Elevenses were taken as we reached the highest point on Mastiles Lane. Glyn set a terrific pace, which certainly took my breath away ~ we climbed just over 240 metres in two miles at a rate, according to my bit of kit, of 2.7 miles per hour. Never seen Glyn walk so fast ~ what did you give him for breakfast Jennifer, steroids? Rodger looked as I felt, shattered ~ see photo. After our short stop, we walked to Mastiles Gate, took a left towards Bordley House Farm, and then again took a left towards Height House, where we had lunch. Unfortunately the light rain, which we had been subjected to most of the morning, started to become heavier, and my camera was placed in protective custody. After lunch we headed off down a very picturesque valley down to Wood Lane. As we went up Hard Gate towards Malham Moor Lane, it started to really pour down, and the road resembled a water feature ~ not pleasant! As Glyn again decided to up the pace, I decided to keep Jennifer company at the back, and commiserate over the appalling weather conditions.

As we reached Mastiles Lane to drop back down to Kilnsey I picked up speed to ensure that I would claim my rightful place at the front of the queue in the café. Unbeknown to me ‘Honest John’ [who did not really know where he was] had been forewarned that we were to take a right and go back to our cars via Bow Bridge. When he did get round to telling me, we had missed the path, and had to trek back up the hill, much to the amusement and cheers from the rest of the group ~ okay, you got one over on me, but be warned, I might get my own back next Wednesday!!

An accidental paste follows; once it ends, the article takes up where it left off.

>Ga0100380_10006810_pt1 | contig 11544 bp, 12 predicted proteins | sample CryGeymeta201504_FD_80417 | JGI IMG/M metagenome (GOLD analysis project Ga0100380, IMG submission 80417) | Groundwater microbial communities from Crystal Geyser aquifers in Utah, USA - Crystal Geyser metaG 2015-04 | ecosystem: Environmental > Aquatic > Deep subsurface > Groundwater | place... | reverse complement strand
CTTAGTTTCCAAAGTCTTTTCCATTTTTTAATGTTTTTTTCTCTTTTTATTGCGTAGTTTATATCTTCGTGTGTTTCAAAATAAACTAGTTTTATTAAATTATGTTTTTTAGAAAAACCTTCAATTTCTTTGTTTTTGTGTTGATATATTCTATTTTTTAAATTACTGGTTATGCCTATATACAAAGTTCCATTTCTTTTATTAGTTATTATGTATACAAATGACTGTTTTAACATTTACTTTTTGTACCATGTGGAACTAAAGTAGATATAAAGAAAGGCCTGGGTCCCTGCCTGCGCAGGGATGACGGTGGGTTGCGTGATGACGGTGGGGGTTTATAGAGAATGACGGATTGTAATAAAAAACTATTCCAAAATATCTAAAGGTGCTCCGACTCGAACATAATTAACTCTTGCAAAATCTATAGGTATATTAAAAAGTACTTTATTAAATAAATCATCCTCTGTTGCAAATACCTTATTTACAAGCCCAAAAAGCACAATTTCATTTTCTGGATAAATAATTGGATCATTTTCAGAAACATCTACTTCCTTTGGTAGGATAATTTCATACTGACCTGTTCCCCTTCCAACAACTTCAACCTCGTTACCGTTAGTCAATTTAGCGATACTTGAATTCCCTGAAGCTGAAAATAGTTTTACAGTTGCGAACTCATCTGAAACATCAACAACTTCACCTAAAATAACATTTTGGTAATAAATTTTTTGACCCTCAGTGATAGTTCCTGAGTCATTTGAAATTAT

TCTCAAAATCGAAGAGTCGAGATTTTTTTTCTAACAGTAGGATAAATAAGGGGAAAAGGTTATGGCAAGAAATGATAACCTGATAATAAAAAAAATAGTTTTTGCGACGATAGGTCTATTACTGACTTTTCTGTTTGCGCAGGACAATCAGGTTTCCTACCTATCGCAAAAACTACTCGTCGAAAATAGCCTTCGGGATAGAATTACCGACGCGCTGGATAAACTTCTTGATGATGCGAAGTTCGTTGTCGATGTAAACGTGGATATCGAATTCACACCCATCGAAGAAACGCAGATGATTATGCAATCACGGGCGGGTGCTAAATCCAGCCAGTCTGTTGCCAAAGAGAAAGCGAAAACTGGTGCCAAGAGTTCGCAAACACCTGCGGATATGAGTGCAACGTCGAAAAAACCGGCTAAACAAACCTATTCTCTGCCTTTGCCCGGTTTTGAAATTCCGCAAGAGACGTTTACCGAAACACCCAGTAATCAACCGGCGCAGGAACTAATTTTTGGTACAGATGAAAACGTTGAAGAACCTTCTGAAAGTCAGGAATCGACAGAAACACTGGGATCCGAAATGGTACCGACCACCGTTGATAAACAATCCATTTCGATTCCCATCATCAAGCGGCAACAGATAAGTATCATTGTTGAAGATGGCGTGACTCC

As mentioned earlier, we took tea and cakes at Kilnsey Park Estate, where, despite adversities, I still managed to get in first and pre-warn a delightful young lady called Racheal of our impending arrival. The service received was both effective and efficient and the cakes superb ~ thanks. Throughout our visit Racheal referred to me as a ‘gentleman’ despite everyone trying to influence her to change her mind ~ shame on you all. Clearly, it takes a Yorkshire lady [I assume from God’s County?] to recognise the qualities of a gentleman from Yorkshire!

And finally; our table unanimously decided to give Glyn five stars out of five for his walk, and I for one am looking forward to his next offering. In addition, I would like to give Jennifer five stars out of five for back marking ~ wot a team! Perhaps at some time in the future, Jennifer will venture out again on a rainy day, you never know!

For those interested in the statistics, then according to me we walked at total of 10.21 ‘Garmin’ miles, with 527 metres of ascent. ‘Walking gets the feet moving, the blood moving, the mind moving. And movement is life.’ ~Terri Guillemets, and ‘It also gets you very wet!’ ~ Derek. 

(Report and photographs by Derek)

Slideshow below, but if you wish to see a static view of the pics all in one go, then click here.


  1. Lovely walk confidently led, with great company and amusing write up. Shame summer took a break, but it was fun!

  2. Excellent and very amusing write up Derek. Thanks to all those who kept me company at the back. Thankfully the only people who got ‘lost’ were from the front of the group and not the back.

    • Now Jenny, don’t be cheeky! Nobody was ‘lost’ at the front! Just a bit misplaced as a consequence of communication difficulties!

  3. Rosemary

    Well done Glyn for leading your first walk. Everything went very well. We can’t blame you for the weather! We didn’t lose anyone so Jenny also played her part. Thanks Derek for your witty write up & photos.

  4. Well done to Glyn, and also to Derek for his informative write up and remarkably good pics in the circs. If it makes you feel any better, it was raining on me yesterday!

  5. Great write-up, thanks to Derek for doing it and thanks to everybody for turning out on what had been forecast to be very wet day.